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Tuesday 6th December 2016
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New Guidance to Improve Health of Adults with Autism

20th December 2010

For the first time, adults with autism in England will have health services that are more focused to their individual needs, Care Services Minister Paul Burstow will announce later today.

Speaking at the National Autistic Society Conference, Mr Burstow will outline the publication of statutory guidance which sets a clear direction for how health and social care services should implement the autism strategy: ‘Fulfilling and rewarding lives’ and make improvements across areas such as:

  • diagnosis of autism
  • assessing the needs of adults with autism
  • building  awareness and understanding of autism amongst frontline staff
  • training for frontline staff
  • information for adults with autism
  • personalised services based on local needs
  • transition support for young people with autism

The statutory guidance follows an extensive consultation process around the autism strategy last year. Adults with autism, their families, carers and representative organisations identified gaps that exist across health services and put forward suggestions of key ways to address these.

Their views were built on from a further consultation on the draft statutory guidance recently – resulting in many people across the country having an opportunity to shape the future of care for adults with autism.

Care Services Minister, Paul Burstow said:

“It is unacceptable that adults with autism have not been getting the full and appropriate care and support that they need from health and social care services. Today is a vital step forward in changing that picture.

“Adults with autism, their families, carers and representative groups all come together to feed into this statutory guidance. Their priority for progression was clear.

“This government has set the direction of travel and it is now important that local commissioners and providers recognise this and identify where improvements need to be made.

“We will continue to review progress made and will also look to publish key quality outcomes to drive improvements across the public sector shortly. This will build on today’s statutory guidance for health and social care services and will address employment, housing and other public service issues for adults with autism.”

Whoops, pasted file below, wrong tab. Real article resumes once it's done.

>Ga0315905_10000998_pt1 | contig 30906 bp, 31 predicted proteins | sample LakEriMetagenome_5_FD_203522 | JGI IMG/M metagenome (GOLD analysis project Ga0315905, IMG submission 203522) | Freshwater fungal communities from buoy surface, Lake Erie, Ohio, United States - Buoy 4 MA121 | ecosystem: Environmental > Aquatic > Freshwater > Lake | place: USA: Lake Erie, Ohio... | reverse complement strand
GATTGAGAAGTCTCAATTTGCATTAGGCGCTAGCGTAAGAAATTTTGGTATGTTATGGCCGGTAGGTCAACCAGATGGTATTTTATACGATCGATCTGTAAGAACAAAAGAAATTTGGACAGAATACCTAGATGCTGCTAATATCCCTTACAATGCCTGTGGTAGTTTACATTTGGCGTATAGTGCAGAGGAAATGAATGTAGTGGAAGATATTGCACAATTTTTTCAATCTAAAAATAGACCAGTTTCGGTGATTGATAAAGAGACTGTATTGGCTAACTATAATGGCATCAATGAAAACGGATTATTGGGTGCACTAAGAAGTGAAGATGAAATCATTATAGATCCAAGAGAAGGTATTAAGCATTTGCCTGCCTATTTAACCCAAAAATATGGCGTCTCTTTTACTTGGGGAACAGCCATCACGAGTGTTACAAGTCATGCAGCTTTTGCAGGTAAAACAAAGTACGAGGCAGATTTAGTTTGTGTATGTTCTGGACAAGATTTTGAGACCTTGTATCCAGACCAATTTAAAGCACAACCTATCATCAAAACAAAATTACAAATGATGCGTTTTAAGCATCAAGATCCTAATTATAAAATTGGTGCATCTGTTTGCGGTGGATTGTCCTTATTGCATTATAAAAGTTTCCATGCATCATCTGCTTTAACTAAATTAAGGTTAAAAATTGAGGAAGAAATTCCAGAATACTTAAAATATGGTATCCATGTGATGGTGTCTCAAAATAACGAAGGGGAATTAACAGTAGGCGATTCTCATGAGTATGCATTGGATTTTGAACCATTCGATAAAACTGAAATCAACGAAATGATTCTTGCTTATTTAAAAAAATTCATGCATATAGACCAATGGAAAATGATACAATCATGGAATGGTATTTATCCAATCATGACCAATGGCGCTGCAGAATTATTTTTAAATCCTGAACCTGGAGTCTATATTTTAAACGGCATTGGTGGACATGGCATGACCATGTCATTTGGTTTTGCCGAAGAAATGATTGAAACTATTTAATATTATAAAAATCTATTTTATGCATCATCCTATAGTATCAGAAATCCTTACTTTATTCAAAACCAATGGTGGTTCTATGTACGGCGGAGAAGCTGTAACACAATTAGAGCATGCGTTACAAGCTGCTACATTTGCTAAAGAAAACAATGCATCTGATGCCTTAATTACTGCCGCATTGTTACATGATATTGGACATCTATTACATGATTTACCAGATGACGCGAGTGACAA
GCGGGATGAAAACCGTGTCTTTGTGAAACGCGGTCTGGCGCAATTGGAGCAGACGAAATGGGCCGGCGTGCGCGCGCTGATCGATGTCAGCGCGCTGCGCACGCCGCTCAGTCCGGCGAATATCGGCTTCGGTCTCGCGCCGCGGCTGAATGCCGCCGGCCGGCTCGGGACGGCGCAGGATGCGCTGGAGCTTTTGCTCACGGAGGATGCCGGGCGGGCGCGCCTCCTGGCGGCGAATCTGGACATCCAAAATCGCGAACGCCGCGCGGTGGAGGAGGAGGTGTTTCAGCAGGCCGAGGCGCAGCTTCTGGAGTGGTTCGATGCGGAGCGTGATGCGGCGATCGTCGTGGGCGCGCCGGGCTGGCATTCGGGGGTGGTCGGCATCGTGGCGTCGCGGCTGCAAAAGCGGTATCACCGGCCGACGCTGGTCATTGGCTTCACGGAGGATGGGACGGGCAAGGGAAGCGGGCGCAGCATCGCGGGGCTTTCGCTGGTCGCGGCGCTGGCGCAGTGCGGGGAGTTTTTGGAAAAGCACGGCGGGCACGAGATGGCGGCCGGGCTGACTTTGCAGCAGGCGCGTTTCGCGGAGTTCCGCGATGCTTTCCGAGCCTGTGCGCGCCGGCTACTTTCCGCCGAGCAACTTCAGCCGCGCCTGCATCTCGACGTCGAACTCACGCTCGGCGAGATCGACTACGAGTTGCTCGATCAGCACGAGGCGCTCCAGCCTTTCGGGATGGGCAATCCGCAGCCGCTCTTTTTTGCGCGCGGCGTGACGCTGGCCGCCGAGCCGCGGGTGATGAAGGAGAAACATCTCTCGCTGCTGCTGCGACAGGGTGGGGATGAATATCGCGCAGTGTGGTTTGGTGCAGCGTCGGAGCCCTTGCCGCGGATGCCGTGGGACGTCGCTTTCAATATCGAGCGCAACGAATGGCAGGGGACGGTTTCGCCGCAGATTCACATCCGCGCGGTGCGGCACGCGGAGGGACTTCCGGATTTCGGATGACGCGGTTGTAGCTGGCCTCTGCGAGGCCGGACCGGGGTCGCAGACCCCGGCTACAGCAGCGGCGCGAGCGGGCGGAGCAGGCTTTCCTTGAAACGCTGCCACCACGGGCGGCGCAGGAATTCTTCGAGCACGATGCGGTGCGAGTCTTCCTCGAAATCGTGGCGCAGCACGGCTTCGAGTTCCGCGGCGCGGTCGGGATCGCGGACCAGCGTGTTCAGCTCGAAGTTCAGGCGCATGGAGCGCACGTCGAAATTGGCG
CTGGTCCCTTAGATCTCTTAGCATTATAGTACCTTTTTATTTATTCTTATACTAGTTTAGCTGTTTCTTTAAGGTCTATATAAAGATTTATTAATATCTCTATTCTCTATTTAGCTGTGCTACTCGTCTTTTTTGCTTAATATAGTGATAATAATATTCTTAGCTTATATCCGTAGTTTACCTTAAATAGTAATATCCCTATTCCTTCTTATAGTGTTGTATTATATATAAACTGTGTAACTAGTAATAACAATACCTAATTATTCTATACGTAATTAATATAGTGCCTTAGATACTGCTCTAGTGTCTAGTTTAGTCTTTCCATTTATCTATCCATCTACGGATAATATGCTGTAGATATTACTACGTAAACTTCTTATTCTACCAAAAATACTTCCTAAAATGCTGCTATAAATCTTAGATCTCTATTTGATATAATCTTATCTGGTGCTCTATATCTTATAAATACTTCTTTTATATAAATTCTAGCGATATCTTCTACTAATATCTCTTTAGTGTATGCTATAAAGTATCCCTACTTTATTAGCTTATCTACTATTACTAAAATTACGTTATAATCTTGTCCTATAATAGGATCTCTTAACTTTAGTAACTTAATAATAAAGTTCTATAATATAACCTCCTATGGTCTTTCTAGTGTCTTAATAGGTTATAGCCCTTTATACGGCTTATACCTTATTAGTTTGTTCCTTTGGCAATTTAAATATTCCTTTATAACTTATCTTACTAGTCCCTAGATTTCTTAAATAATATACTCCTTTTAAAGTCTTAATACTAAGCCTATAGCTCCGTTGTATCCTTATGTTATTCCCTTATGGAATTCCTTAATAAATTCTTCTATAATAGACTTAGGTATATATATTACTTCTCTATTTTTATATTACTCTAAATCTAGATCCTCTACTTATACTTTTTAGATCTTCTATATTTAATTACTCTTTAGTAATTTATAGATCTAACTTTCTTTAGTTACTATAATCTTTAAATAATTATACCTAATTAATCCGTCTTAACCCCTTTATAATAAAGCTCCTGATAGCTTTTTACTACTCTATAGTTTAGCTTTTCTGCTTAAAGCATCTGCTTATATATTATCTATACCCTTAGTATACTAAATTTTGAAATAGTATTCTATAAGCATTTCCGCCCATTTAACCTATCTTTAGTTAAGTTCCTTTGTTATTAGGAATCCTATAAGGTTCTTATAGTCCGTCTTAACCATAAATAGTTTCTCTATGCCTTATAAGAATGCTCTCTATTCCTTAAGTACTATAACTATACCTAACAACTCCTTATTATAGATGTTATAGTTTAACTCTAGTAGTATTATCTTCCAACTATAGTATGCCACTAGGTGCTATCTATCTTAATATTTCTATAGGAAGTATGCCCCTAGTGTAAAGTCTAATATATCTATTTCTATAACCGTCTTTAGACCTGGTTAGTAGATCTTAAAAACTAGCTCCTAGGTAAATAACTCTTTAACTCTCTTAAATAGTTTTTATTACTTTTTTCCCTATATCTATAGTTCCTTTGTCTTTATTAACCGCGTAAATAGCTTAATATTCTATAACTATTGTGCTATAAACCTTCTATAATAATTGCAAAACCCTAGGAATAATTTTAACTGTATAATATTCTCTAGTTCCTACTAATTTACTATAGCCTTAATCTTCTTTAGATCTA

Mark Lever, Chief Executive of the National Autistic Society, said:

“The publication of the statutory guidance is a landmark victory and marks the culmination of three years of campaigning by the NAS and our supporters. However, this is only the beginning, as local authorities and local NHS Trusts must now ensure that changes happen locally.

“As councils set their budgets, they need to take account of the new legal duties coming into force under the Autism Act, and not allow people with autism to continue to fall between the gaps in services. Now more than ever, they and their families need support.

“One third of adults with autism have developed a serious mental health problem as a result of a lack of support, and families tell us that they are often left struggling to cope. We are at a pivotal point and must push to see this strategy turned into action.”

Simon Baron-Cohen, Director of Autism Research at Cambridge University said:

“Finally, after five decades of parents battling to get the government to wake up to the needs of children and adults with autism, the UK Government is listening to parents and to those adults who can speak up for themselves. Their voices can be heard in the new Statutory Guidance for Health and Social Care published by the Department of Health.

“This journey has been a long one. From the days of knocking on closed doors, it has led to the Autism Act passed by Parliament in 2009, and the Autism Strategy published by the Department of Health in 2010.

“The launch of the Statutory Guidance is one more very important milestone along the journey, designed to ensure that words are implemented into action at a local level. I eagerly await this implementation, and am confident that having found their voice, adults with autism and their carers will let us know when and where the gaps in provision lie."

Declan Murphy, Professor of Psychiatry and Brain Maturation at the Institute of Psychiatry, said:

“This new work arising from the Autism Act includes the input from a wide variety of stakeholders and, for the first time, gives comprehensive guidance as to how a wide range of services should meet the needs of people with autism.

“The guidance will help communities better determine the local needs of people with autism, if they are meeting those needs (or not), more effectively allocate local resources, measure the impact of what they have achieved, and so help people with Autism fulfil their potential.”

 

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